There are two big answers to this. The first comes back to the point I was making earlier about simplicity and removing barriers to adoption. The SaaS (Software as a Service) revolution has been a real game-changer for businesses: it’s simpler to trial new tech, it’s faster to roll it out and, as competition has increased, customers have really benefited from better support in terms of customer success. Early on, we made the decision to invest heavily in a customer success team, and the feedback we have from customers really bears this out. We work closely with customers in the rollout phase to help them configure the system exactly the way they want it. For example, organisations have specific terminology that they need to be represented in the system to reflect their culture. HR people may need support in setting up the key metrics they want in their reports and dashboards. Another barrier can be language, so we offer the system in virtually any language, enabling our international clients can use it seamlessly without the language barrier.

But although these hygiene issues are hugely important in giving organisations the calibrated tool they need to capture the right data, the second, and often bigger challenge  when implementing HR technology is cultural. In our particular space, many organisations still have that annual appraisal DNA, so they need help with the change management side. The crucial factor in any change is communicating the ‘why’: explaining to people why this change will make their working lives better. We’ve consistently found that the customers who focus on the ‘why’ of the tech as well as the ‘how’, who set up frameworks where people can feed back, who listen to concerns and address the issues head on – these are the organisations who implement in the most effective way.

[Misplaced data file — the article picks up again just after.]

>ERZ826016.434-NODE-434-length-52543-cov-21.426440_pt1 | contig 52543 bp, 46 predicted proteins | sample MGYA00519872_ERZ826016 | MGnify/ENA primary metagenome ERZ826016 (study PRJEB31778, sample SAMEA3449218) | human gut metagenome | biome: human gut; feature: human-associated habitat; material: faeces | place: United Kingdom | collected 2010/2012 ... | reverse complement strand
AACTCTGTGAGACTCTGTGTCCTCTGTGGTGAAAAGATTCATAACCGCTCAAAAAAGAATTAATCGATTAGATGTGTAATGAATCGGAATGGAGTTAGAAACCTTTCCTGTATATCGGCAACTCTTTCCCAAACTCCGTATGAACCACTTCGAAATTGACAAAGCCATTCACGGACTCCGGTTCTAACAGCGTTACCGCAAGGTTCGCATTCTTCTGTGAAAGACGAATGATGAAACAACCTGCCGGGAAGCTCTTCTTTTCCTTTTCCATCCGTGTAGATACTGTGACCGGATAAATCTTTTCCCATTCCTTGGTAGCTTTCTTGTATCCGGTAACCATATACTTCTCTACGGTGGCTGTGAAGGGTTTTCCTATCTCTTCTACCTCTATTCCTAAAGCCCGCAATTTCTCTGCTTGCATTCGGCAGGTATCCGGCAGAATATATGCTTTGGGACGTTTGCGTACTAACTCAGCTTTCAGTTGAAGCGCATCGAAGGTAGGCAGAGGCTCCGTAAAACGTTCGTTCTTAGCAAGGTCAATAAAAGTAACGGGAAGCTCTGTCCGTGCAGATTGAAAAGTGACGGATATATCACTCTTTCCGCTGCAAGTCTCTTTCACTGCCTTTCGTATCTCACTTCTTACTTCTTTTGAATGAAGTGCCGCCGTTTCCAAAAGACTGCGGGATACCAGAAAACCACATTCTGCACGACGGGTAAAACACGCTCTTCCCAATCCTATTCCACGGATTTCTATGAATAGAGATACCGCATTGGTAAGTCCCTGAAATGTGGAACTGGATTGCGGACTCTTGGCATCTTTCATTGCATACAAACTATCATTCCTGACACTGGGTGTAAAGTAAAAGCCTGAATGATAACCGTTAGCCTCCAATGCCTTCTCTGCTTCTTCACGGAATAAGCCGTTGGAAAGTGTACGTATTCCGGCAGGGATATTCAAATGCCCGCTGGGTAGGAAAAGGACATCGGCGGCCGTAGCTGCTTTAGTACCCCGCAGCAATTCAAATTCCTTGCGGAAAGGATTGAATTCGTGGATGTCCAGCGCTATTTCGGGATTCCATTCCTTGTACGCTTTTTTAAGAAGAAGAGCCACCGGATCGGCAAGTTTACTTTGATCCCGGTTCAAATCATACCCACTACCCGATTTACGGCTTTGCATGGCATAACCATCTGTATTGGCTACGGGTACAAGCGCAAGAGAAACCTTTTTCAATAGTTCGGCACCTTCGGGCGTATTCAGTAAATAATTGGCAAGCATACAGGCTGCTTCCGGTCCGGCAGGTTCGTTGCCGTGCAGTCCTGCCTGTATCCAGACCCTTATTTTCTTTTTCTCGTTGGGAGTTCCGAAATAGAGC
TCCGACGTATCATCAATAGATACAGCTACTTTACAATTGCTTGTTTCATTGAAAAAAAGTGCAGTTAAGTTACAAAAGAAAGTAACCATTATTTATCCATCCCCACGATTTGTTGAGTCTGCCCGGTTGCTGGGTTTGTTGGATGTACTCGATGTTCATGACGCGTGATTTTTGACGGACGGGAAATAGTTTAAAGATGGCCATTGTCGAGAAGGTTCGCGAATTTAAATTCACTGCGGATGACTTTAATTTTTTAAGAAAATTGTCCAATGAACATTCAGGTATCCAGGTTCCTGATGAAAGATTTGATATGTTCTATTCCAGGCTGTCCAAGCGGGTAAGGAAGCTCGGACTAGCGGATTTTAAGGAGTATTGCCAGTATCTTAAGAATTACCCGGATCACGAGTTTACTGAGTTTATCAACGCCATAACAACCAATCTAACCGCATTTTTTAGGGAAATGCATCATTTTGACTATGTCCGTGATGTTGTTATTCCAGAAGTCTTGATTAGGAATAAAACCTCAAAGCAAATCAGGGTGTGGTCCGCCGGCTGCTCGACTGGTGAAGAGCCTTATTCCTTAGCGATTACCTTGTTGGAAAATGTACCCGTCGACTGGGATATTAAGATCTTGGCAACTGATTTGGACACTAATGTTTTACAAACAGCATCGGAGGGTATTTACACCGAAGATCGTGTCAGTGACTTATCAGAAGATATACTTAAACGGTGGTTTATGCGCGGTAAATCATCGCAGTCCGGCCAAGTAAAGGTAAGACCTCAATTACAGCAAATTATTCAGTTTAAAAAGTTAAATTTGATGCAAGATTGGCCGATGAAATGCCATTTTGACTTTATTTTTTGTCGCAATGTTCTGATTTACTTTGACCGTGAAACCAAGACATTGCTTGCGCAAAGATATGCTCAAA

The mark of success with any new tech, HR or otherwise, is adoption. If people don’t use something then you’ve wasted your money. If you impose something new; if you drop a new tool from the heavens and dictate without explanation, you’re creating challenges that will manifest themselves in disengagement, in people struggling to understand why they’re doing what they’re doing. Take the time to listen. We’ve had customers who’ve rolled out Clear Review in a phased way: they choose the most forward-looking managers and teams to start first, and use those learnings to help other teams implement. That’s not the only way to do it but it’s one good way to overcome resistance: use your tech-savvy employees as the pioneers, listen to their feedback and address it, then use them as advocates within the business. That way you really demonstrate that this is a journey you’re going through with your people, not a new HR directive that everyone has to deal with.

What do you think is the biggest challenge affecting organisations today?